Abstract: The paper measures horizontal equity in health care access and utilization in Japan by estimating the coefficients for income groups in a multi-part model which distinguishes between non-users of health care, the users of inpatient and outpatient care. To account for consumer unobservable characteristics, we apply a latent class approach. We address a retransformation problem of logged health care expenditure, using generalized linear models. Our sample is the 2009 data for 4,022 adult consumers (Japan Household Panel Survey). The coefficients for income groups are insignificant both in the binary choice models for inpatient/outpatient health care use, and in the models for health care expenditure. Consumers separate into two latent classes in the generalized linear model for outpatient health care expenditure. Although the results reveal horizontal equity in health care access and utilization in Japan, horizontal inequity remains in health insurance premiums and the prevalence of catastrophic coverage.
    Keywords: health care demand, equity, income elasticity, generalized linear models, latent class, two-part model, four-part model, social health insurance
    JEL: I10 I18 G22 R22
    Date: 2012–04
  5. By: Wörz, Markus
    Abstract: Social protection in case of unemployment has always been a particularly contentious issue. This paper focuses on institutional changes in the unemployment compensation system in Germany since the 1980s. It starts with a description of key features and the structure of the unemployment insurance system. The paper goes on to show how insurance coverage, benefit generosity (in terms of amount and duration of benefits), and eligibility requirements for drawing on unemployment benefits have evolved over time. Nearly all aspects of unemployment benefits have been reduced since the 1980s. An exception to this rule can be seen in the duration of benefits; they were first extended and then subsequently reduced. Elsewhere, the pattern has been of cutbacks. For example, the scope of insurance (measured as the proportion of the labour force being insured) was reduced. This decline, however, was due more to changes in the labour force than to direct government intervention. Replacement rates for unemployment benefits and assistance were cut. In the case of the latter these were transformed into a flat-rate benefit. Finally, regulations regarding eligibility and criteria for qualification and disqualification became increasingly strict. --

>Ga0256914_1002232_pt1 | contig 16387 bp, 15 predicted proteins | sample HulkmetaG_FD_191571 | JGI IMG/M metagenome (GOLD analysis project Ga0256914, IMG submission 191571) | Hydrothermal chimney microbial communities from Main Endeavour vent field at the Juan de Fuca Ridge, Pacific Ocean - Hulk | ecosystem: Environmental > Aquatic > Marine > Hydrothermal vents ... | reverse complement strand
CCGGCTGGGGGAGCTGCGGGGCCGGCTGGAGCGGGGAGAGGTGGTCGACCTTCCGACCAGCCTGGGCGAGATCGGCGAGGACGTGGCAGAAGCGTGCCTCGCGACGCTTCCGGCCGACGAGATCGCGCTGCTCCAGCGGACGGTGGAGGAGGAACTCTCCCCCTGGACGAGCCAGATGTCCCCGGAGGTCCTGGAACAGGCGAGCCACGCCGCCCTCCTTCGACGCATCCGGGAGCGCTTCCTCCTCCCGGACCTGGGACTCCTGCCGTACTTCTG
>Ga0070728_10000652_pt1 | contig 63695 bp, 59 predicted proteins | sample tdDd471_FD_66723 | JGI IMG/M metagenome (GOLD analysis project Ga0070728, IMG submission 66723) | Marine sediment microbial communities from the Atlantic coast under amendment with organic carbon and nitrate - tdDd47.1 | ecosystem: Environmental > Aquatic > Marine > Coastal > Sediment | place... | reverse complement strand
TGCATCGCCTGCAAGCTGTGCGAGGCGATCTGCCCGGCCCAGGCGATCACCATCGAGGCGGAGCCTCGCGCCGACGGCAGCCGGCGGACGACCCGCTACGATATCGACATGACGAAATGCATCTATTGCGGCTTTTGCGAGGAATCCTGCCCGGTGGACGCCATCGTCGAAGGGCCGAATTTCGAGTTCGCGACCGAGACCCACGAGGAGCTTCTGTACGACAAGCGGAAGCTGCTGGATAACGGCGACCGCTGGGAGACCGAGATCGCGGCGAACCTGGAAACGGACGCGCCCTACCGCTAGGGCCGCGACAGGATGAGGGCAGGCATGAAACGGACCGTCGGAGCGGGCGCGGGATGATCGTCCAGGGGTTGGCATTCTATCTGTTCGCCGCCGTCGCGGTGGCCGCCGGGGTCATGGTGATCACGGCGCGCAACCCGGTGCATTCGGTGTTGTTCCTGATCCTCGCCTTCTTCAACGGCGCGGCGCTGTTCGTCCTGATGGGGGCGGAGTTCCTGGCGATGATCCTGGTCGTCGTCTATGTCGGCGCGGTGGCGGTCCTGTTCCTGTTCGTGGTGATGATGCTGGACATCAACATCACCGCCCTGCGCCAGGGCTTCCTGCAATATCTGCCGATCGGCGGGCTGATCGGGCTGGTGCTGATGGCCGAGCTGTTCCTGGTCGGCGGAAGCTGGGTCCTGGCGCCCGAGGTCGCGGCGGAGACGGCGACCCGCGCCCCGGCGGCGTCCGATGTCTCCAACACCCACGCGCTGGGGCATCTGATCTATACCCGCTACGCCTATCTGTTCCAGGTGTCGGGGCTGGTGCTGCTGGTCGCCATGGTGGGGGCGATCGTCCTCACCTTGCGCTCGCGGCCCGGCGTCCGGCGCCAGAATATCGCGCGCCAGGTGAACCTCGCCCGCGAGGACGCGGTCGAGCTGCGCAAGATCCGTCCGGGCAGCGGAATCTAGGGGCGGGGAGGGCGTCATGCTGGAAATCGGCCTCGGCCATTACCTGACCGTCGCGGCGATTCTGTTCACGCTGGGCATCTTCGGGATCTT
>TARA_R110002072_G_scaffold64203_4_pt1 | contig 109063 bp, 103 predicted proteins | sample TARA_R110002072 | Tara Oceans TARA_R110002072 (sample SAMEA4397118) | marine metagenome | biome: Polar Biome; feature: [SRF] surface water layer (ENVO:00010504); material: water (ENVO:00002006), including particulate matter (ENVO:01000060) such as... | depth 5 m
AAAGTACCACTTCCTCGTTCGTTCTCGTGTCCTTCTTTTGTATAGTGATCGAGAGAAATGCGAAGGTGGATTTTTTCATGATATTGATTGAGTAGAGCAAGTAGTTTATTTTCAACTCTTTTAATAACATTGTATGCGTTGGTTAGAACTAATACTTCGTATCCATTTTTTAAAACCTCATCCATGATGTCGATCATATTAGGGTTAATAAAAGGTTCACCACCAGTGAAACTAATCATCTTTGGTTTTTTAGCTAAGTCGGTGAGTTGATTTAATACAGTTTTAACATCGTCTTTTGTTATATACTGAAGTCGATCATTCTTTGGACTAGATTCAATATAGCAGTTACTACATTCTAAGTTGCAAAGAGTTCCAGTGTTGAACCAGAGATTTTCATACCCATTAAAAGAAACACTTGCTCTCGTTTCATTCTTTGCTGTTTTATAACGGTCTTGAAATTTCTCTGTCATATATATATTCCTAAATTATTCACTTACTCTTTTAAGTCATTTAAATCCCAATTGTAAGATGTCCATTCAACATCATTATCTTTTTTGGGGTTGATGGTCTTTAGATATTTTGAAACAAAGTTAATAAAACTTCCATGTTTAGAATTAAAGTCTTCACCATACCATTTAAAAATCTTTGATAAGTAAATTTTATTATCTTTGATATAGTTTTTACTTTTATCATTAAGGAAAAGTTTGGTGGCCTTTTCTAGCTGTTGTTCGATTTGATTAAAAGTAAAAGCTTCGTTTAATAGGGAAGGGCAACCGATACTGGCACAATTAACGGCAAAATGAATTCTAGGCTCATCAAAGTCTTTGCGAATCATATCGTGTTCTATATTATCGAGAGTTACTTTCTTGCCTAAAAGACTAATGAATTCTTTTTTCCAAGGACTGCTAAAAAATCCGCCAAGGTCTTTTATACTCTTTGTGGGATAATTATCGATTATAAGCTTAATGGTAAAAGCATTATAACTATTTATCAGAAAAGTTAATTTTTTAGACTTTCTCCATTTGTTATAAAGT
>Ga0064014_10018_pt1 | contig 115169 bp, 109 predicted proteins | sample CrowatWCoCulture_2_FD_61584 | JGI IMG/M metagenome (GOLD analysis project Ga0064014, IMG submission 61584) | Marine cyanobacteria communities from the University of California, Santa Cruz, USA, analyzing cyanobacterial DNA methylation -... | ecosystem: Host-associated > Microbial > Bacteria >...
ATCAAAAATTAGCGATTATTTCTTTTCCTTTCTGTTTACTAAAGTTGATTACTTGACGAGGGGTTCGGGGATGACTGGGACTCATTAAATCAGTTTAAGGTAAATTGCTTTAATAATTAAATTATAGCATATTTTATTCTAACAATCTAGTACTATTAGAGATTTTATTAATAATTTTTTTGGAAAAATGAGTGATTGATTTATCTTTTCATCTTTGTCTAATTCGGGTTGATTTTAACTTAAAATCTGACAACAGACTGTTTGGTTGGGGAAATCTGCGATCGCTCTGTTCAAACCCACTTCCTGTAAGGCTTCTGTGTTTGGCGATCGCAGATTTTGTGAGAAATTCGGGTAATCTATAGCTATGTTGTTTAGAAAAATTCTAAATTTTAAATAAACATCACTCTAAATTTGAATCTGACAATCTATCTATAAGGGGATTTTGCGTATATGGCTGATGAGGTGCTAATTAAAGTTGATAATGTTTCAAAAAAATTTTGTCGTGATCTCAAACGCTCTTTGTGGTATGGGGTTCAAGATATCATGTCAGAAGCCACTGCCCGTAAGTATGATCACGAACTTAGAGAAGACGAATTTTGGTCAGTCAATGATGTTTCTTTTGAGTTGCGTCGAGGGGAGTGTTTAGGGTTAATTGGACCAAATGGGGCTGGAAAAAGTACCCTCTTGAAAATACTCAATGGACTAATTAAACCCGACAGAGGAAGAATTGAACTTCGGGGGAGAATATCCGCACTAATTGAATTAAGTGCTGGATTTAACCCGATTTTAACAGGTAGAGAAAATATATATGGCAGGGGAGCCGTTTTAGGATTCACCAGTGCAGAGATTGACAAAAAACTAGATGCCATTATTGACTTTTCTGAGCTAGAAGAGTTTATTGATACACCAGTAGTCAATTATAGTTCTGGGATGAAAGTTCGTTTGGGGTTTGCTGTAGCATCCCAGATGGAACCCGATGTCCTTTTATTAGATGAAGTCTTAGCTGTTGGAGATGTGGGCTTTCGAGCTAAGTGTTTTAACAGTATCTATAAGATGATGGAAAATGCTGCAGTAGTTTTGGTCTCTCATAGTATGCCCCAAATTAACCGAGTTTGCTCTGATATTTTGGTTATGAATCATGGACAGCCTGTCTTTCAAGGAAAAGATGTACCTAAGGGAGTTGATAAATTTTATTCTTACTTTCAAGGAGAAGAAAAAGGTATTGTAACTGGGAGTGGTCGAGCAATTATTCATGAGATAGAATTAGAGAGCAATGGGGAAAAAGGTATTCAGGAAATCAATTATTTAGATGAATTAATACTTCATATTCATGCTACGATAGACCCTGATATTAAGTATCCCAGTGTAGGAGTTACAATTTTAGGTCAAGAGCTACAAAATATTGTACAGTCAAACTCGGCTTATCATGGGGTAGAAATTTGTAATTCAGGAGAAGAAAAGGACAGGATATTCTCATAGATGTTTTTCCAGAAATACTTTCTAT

Date: 2011
  6. By: Andriy Zapechelnyuk (Queen Mary, University of London); Ro'i Zultan (Ben-Gurion University of the Negev)
    Abstract: The costs of searching for a job vacancy are typically associated with friction that deters or delays employment of potentially productive individuals. We demonstrate that in a labor market with moral hazard where effort is noncontractible, job search costs play a positive role, whose effect may outweigh the negative implications. As workers are provided incentives to exert effort by the threat of losing their job and having to search for a new vacancy, a reduction in job search costs leads to fewer employees willing to exert effort. The overall lower productivity will make more individuals and firms opting to stay out of the labor market, resulting in lower employment and decreased welfare. Eventually, a reduction of jobs search costs below a certain level results in collapse of the labor market.
    Keywords: : Job search, Moral hazard, Labor market, Unemployment insurance
    JEL: D83 J64 J65
    Date: 2012–04
  7. By: Paolo Lucchino; Chiara Rosazza Bondibene; Jonathan Portes
    Abstract: Immigration has been central in recent UK policy debates and has attracted significant concern over its possible adverse effect on labour market outcomes. This paper contributes to the evidence on this issue by presenting initial results on the impact of migration inflows on the claimant count rate using previously unused data on National Insurance Number registrations of foreign nationals. Our results, which appear robust to different specifications, different levels of geographic aggregation, and to a number of tests, seem to confirm the lack of any impact of migration on unemployment in aggregate. We find no association between migrant inflows and claimant unemployment. In addition, we test for whether the impact of migration on claimant unemployment varies according to the state of the economic cycle. We find no evidence of a more adverse during periods of low growth or the recent recession.
    Date: 2012–01